What exactly is the function of a rubber duck? The answer involves debtor’s prison, hunting practice, and the Billboard 100.
From birth to age two, children often experience fear surrounding bath time, and the bright, playful stimulus of bath toys like rubber ducks can soothe them and help them overcome their resistance. Rubber ducks encourage water play that helps with coordination, stimulate the senses with bright colors and quacking noises, and just make taking a bath more fun. But have you ever wondered why the rubber duck has such a hold on the bath toy scene?
The earliest rubber duck was created in the late 1800s, but before the duck came the rubber. Charles Goodyear was born in 1800 in Connecticut and worked as a hardware merchant. When he encountered rejection in his attempt to sell hardware to the Roxbury India Rubber Company in New York, it sparked an idea that would change the rubber industry forever. Bad weather had destroyed much of Roxbury’s rubber stocks, leaving them in a financial crunch. Goodyear, who was also in dire financial straits, found himself with a lot of time on his hands in debtor’s prison and began to experiment with gum elastic. He rolled out raw rubber over and over with a pin to get the right consistency, and once out of prison, he continued to perfect his solution by adding minerals to prevent stickiness and make it malleable.
In 1839, Goodyear accidentally dropped a rubber and sulphur solution into a stove and observed that it didn’t melt. He had succeeded. The process of rendering rubber into a malleable, weather-proof, heat-resistant material was called vulcanization, and Goodyear’s innovation has inspired generations of manufacturers. When brothers Frank and Charles Seiberling opened a tire company in 1898, they named it in honor of Charles Goodyear.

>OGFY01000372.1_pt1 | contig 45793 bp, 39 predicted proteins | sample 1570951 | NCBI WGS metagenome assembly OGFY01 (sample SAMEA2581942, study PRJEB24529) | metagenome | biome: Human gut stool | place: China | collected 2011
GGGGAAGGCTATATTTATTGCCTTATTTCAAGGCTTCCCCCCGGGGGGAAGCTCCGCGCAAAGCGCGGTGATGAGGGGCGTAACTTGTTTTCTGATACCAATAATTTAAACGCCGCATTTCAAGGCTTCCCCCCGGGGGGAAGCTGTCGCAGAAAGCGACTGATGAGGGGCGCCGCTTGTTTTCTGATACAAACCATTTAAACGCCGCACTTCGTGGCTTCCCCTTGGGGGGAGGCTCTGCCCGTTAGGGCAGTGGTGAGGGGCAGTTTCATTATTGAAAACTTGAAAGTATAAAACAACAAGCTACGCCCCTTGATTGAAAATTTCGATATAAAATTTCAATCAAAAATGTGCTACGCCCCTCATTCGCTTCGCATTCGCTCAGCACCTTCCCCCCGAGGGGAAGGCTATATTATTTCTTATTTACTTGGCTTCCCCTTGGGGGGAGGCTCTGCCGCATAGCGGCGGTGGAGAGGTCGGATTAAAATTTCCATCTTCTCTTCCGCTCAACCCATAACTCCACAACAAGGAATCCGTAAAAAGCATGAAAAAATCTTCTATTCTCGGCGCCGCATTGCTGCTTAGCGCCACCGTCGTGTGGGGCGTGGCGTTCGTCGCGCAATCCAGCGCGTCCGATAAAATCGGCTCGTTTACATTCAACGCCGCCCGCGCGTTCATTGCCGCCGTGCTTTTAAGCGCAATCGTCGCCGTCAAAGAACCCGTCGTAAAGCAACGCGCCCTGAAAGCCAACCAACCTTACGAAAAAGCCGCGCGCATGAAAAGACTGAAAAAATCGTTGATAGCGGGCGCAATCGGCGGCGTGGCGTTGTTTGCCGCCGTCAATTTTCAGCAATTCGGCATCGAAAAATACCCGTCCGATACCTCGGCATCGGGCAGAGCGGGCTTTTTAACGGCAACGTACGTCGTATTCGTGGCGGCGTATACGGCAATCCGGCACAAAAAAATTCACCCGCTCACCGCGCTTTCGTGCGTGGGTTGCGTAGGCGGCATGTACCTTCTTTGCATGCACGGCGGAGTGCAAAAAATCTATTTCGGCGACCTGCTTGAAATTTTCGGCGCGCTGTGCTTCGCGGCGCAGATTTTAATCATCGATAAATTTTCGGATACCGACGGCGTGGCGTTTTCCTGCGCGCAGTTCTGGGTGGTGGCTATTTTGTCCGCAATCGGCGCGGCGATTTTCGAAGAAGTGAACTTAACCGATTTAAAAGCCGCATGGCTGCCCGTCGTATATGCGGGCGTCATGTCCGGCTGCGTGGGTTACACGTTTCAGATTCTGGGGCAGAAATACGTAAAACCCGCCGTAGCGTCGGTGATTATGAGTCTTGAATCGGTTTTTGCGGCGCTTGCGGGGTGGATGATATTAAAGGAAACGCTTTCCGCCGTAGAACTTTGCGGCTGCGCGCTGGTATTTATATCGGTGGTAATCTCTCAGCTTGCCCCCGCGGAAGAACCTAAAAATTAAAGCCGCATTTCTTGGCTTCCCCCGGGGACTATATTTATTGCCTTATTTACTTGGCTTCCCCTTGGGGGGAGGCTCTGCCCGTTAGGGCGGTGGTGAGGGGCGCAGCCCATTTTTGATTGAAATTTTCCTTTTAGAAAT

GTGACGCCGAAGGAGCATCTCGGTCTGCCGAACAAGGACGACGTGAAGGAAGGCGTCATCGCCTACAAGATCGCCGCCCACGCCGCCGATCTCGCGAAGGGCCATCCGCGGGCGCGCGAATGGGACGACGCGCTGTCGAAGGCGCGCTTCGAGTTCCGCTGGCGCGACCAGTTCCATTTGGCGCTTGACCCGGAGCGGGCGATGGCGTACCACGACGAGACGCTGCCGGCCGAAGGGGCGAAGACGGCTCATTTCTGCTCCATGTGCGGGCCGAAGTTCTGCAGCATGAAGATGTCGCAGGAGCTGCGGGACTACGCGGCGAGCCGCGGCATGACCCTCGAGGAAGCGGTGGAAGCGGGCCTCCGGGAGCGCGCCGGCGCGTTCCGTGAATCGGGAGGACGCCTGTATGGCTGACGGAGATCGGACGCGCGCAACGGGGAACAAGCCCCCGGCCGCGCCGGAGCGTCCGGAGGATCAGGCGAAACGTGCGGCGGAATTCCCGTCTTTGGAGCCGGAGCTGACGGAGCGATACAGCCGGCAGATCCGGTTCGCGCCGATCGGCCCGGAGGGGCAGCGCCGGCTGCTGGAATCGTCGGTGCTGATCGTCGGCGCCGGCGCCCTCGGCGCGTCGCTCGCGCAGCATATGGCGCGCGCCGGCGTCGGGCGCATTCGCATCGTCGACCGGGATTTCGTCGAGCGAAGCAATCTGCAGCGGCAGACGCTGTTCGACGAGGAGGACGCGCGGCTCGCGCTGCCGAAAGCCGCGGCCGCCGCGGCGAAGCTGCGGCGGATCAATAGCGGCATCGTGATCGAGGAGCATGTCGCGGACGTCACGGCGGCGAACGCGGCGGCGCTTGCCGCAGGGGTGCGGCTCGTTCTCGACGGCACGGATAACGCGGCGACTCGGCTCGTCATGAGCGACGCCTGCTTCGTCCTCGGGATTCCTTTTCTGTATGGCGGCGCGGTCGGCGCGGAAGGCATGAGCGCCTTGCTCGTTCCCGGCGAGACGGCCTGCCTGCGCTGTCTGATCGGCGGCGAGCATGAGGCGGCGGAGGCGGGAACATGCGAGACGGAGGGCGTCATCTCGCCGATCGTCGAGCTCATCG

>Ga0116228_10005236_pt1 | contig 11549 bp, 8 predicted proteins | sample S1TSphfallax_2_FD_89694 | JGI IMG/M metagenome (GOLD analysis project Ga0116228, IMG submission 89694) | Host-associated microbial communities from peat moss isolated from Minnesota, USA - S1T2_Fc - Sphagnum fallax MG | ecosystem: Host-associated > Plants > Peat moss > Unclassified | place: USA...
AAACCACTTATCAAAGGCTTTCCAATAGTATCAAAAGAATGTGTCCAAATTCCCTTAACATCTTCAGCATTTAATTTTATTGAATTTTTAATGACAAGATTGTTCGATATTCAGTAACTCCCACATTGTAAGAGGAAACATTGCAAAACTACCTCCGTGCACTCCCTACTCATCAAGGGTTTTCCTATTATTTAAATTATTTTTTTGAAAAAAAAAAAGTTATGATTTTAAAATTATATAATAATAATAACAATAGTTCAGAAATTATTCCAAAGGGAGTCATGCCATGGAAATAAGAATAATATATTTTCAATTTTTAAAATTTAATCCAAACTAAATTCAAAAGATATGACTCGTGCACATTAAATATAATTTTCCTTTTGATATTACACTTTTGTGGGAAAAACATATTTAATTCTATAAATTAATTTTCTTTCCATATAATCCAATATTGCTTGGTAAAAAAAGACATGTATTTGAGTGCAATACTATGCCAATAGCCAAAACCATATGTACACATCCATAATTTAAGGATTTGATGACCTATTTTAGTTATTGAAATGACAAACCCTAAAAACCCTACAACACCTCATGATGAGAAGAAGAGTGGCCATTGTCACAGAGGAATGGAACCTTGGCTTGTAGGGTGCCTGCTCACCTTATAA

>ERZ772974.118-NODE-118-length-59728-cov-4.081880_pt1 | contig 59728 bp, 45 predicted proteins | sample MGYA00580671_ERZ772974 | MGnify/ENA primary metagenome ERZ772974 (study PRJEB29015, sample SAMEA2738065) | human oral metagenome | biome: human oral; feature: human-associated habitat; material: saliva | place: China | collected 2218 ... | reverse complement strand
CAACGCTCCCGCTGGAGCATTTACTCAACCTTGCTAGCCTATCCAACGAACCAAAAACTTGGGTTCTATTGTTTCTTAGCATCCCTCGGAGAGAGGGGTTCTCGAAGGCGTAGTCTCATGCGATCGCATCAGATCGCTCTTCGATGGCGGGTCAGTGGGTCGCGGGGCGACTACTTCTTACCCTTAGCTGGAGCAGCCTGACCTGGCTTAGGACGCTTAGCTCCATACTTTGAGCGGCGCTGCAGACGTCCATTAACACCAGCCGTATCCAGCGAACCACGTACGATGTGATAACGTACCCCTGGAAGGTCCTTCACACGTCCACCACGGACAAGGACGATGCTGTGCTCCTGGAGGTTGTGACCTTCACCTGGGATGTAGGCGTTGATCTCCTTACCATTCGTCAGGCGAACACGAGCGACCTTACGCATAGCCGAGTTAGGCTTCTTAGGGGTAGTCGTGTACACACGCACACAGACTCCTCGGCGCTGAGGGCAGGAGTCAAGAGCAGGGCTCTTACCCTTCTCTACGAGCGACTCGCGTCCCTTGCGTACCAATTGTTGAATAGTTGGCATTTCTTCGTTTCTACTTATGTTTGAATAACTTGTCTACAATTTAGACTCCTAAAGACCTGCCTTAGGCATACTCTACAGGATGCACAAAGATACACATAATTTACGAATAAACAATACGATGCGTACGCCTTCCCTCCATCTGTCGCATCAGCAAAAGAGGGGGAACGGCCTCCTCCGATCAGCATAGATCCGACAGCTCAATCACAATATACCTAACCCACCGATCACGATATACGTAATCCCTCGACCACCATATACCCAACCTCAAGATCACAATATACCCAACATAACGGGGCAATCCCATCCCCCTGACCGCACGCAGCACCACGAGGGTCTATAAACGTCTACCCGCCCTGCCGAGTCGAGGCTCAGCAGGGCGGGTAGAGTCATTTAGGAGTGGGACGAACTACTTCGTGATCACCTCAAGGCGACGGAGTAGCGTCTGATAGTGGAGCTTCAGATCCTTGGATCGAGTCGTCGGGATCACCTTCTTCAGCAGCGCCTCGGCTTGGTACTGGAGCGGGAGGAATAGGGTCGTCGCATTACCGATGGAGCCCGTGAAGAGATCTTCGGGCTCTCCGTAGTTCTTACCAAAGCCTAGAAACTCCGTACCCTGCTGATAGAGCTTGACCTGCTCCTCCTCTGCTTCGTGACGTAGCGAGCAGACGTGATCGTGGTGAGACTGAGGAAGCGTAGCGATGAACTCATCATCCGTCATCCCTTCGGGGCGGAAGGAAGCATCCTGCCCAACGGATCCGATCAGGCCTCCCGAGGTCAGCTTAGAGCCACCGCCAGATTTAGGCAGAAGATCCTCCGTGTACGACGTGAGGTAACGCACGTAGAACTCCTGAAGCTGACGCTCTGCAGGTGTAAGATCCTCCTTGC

Near the end of the 1800s, inventors began to make small rubber objects, as evidenced by patents filed with the U.S. Patent Office. The first ones were chew toys made of hard, solid rubber that didn’t float.
The first patent for a “Rubber Decoy Duck” was filed in 1886 by George H. Nye. It wasn’t a toy but was intended for use in hunting. Previously, decoy ducks were made of wood and were easily breakable. Nye’s new rubber-and-wood combination was more durable.
Later came rubber toys that made squeaking noises, and it was only a matter of time before the rubber duck was patented in 1928. Early rubber ducks had propellers or sprayed water like a sprinkler. But the rubber duck that caught on most rapidly was a simple rubber toy with no extra functions; it was purely for play. Following World War II, Russian-American sculptor Peter Ganine’s plain rubber duck design was immensely popular. In the 1960s, when patents on the rubber duck expired, the now-cheaper model became a bathroom staple for households across the country.
In 1970, the song “Rubber Duckie” debuted on Sesame Street when the orange muppet Ernie sang the tune to his favorite bath toy. This song made an icon out of the rubber duck and peaked at no. 16 on Billboard’s Top 100. Because of Ernie’s tubside tune, the rubber duck is now seen as the quintessential bath toy.
You’re the One
Though modern rubber ducks are actually made out of vinyl rather than rubber, the rubber duck has become an icon worldwide. Collectors seek out the most unique rubber ducks, rubber duck derbies pit the bath toys against each other in a race, and classic rubber duckies are found during bath time in many a household. The rubber duck was even inducted into the Toy Hall of Fame in 2013.
In 2001, a maintenance worker gave an insider’s view of Buckingham Palace, where Queen Elizabeth has her own royal rubber duck, complete with an inflatable crown. This story caused a sensation and led to an 80% increase in sales of rubber ducks in Great Britain.
And just look at the largest rubber duck in the world. At a whopping 50-feet tall, it was created by Dutch artist Florentijn Hofman in New Zealand, debuted at a festival in Sydney, Australia, and has embarked on an international tour.
Rubber duckie, you do make bath time lots of fun!
Jones, Lydia. “The History of the Rubber Duck.” B1 Creative, October 4, 2021. https://b1creative.com/2021/10/04/the-history-of-the-rubber-duck/.
Meyer, Lotte Larsen. “Rubber Ducks and Their Significance in Contemporary American Culture,” The Journal of American Culture, vol. 29, no. 1 (2006): 14–23.
Rossen, Jake. “Wise Quacks: The History of the Rubber Duck.” Mental Floss, January 13, 2019.
The Strong National Museum of Play. “Rubber Duck.” https://www.museumofplay.org/toys/rubber-duck/.